COBRA became law in 1986 through the Consolidated Omnibus Budget Reconciliation Act. COBRA insurance provides a continuation of health insurance benefits for employees who leave under circumstances that don’t include gross misconduct. While the former employee can generally expect the same coverage that he or she received while employed, upon termination the monthly premiums will likely increase due to the discontinuation of the employer’s contribution to the health insurance premium. Spouses and children are covered under COBRA as well, as long as they were added to the policy before the termination date. Just like any insurance plan, there are pros and cons to COBRA insurance that are dependent on your situation.
You can keep your current health benefit plan, even when you no longer are an employee at your company.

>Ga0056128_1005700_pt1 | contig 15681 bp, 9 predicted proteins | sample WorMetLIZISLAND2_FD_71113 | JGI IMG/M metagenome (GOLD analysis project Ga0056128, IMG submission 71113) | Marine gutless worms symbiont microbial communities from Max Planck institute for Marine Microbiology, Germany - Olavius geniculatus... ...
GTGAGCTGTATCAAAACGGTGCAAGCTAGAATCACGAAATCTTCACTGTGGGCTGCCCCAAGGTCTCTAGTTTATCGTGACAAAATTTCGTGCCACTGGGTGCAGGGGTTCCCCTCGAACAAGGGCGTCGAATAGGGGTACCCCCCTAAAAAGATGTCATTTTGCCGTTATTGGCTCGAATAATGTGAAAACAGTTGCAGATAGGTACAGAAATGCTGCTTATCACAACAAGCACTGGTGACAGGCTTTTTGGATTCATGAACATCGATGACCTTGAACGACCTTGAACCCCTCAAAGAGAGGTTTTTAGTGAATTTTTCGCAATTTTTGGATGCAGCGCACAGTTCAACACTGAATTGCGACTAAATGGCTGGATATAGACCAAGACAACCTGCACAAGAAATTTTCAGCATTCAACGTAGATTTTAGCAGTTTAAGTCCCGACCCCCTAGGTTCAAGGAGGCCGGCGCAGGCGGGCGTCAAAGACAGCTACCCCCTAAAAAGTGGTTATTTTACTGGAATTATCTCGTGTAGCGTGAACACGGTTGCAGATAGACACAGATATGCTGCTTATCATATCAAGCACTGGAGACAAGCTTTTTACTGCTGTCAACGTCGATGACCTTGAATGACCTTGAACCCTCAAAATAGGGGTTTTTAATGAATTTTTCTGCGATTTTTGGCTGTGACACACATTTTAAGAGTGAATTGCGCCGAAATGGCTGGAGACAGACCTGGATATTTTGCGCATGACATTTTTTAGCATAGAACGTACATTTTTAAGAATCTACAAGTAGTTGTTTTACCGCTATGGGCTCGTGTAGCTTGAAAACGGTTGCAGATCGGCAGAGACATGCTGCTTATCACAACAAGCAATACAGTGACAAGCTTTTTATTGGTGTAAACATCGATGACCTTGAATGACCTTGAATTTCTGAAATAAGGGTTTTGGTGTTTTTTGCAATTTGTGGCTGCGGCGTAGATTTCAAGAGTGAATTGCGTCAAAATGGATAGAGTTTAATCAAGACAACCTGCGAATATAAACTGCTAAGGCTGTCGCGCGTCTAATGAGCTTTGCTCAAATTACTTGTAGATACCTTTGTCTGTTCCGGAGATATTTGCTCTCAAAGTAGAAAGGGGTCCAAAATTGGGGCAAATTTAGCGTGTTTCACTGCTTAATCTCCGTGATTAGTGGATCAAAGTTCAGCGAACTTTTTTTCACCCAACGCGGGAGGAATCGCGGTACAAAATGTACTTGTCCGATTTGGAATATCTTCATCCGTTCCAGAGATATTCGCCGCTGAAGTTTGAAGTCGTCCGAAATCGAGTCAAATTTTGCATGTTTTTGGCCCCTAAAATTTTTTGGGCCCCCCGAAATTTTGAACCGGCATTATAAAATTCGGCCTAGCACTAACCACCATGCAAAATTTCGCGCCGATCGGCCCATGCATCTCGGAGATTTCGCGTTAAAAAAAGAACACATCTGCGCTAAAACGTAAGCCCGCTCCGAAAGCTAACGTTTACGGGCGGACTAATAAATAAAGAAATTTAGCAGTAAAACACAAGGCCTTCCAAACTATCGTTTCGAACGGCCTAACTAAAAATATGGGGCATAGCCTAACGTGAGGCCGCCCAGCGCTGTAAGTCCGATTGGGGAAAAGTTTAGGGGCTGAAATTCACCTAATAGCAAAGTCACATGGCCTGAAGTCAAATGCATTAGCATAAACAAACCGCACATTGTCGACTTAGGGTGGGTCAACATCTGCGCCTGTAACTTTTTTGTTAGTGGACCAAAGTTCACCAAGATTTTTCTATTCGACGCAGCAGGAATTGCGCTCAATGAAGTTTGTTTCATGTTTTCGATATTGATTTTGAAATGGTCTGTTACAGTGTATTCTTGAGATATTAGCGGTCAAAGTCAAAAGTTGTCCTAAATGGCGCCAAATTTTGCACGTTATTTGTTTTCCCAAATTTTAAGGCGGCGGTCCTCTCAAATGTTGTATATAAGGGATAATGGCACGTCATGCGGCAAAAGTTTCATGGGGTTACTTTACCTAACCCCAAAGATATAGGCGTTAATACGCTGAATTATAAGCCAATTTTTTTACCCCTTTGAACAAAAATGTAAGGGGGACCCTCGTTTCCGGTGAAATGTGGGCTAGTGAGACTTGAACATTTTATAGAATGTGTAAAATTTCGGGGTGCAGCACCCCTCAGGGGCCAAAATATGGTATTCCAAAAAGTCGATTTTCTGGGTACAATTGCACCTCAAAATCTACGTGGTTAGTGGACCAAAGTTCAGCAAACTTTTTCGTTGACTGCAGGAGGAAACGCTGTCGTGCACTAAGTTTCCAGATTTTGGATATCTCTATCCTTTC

As a former employee, you are responsible for the entire monthly premium for your health insurance once you are on COBRA. While your employer likely made contributions to your health insurance premium costs during your employment, that ends at termination. It’s possible that private insurance could be a better option because of this increased monthly cost. Additionally, not all terminated employees qualify for COBRA, so private insurance may offer the only protection against a lapse in health coverage in between jobs.